“They don’t have to worry about things walking off anywhere,” said Miranda Jaroneski, who manages the band and the Lucy Lane venue. “Strictly the touring band, and only one of us, will go in there, so they have a safe space to call their own while playing a big show. It would be important to me if I’m staying at someone else’s house to feel safe and protected, and have my own little area.”
For showgoers, the band tries to make Lucy Lane a place where they can come to truly experience music, not just go to a social event. The location helps, since in most cases showgoers have to drive themselves. This means that most show up sober, compared to other house shows in the heart of the city, where people can drink ahead of time and then walk over.
“The people that come here are kind of going out of their way,” Smith said. “And they’re coming here because they want to see music. We have shows where you can party, but it’s not a party where bands are playing. We don’t really have any strong opinions on what anybody does, as long as they’re respectful of everybody that’s here and they can maintain themselves.”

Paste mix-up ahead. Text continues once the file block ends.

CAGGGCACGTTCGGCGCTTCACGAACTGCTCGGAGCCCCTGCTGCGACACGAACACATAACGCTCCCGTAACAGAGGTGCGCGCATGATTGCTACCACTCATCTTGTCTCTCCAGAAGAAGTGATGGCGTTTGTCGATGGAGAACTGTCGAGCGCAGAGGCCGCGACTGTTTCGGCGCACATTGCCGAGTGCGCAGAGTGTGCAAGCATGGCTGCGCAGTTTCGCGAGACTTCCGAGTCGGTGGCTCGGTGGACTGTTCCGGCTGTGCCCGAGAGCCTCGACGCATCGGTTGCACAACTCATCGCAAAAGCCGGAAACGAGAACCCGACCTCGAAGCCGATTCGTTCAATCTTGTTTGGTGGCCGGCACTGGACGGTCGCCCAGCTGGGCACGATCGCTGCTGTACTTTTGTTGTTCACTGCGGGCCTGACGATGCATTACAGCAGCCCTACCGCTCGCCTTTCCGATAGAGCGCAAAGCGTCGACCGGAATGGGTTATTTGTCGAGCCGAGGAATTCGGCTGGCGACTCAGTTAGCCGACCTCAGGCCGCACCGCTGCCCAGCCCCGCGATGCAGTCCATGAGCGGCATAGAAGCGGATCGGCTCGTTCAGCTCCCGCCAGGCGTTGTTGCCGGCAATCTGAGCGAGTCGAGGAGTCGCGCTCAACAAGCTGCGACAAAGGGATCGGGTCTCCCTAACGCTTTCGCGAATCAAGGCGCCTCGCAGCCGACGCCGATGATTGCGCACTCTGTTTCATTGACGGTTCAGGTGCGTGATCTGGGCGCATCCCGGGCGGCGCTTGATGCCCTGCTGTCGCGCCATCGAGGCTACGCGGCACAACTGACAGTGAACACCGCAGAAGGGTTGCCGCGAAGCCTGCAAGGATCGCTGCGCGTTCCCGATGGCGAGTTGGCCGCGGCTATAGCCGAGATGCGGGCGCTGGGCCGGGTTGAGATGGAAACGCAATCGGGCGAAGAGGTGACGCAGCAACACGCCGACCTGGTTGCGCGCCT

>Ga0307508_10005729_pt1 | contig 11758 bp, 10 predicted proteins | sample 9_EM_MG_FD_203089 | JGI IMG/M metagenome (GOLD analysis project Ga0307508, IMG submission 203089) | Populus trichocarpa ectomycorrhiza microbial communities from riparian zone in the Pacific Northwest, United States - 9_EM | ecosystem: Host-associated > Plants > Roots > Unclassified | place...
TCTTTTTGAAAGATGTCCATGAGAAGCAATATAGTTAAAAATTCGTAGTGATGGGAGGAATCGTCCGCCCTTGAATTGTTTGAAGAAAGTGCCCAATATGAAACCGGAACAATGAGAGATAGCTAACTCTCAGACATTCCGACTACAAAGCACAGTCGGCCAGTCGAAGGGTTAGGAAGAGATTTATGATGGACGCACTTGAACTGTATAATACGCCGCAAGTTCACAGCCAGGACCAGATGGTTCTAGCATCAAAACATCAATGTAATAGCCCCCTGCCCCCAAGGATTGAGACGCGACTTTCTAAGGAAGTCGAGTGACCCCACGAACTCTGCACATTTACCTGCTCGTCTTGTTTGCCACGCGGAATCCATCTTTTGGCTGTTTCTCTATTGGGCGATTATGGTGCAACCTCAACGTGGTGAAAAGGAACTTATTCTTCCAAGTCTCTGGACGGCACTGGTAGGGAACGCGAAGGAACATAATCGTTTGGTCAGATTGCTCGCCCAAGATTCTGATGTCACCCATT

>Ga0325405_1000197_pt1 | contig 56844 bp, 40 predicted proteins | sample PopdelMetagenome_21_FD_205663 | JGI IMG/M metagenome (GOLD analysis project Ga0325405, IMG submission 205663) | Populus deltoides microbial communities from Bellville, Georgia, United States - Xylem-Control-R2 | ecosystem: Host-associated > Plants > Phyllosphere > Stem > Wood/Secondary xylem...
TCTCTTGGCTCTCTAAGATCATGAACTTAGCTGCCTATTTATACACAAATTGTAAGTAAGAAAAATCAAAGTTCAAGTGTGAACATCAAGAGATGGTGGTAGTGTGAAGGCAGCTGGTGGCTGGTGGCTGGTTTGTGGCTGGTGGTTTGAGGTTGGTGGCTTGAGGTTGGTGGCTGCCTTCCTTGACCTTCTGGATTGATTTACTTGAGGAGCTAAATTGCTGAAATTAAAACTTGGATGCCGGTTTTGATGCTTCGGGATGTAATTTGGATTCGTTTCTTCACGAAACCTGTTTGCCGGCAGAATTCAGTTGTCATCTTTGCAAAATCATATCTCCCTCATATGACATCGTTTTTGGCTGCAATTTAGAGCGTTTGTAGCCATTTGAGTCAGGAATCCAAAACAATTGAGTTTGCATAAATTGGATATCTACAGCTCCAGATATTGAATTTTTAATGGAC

The band is considering ways to expand Lucy Lane. One day, they’re hoping to be able to have more than one stage at a time, so multiple bands can play at once in a festival atmosphere. However, their main ideas and goals, both as a band and as venue hosts, remain the same.
“The values of the venue are coherent with the values of the band,” said Jaroneski. “Community, hospitality, and overall, just having a great old time and bringing people together.”
Lucy In Battle Armor’s record release show for Sporadic Organic Panoramic Hammock Epidemics, featuring special guests JJ Speaks, Retrosphere, and Kristeva, will take place on Sunday, December 15 at The Camel, located at 1621 W. Broad St. Doors open at 7 PM. Tickets are $5 in advance, $8 at the door, and can be purchased online at Eventbrite.
Top Photo by Miranda Jaroneski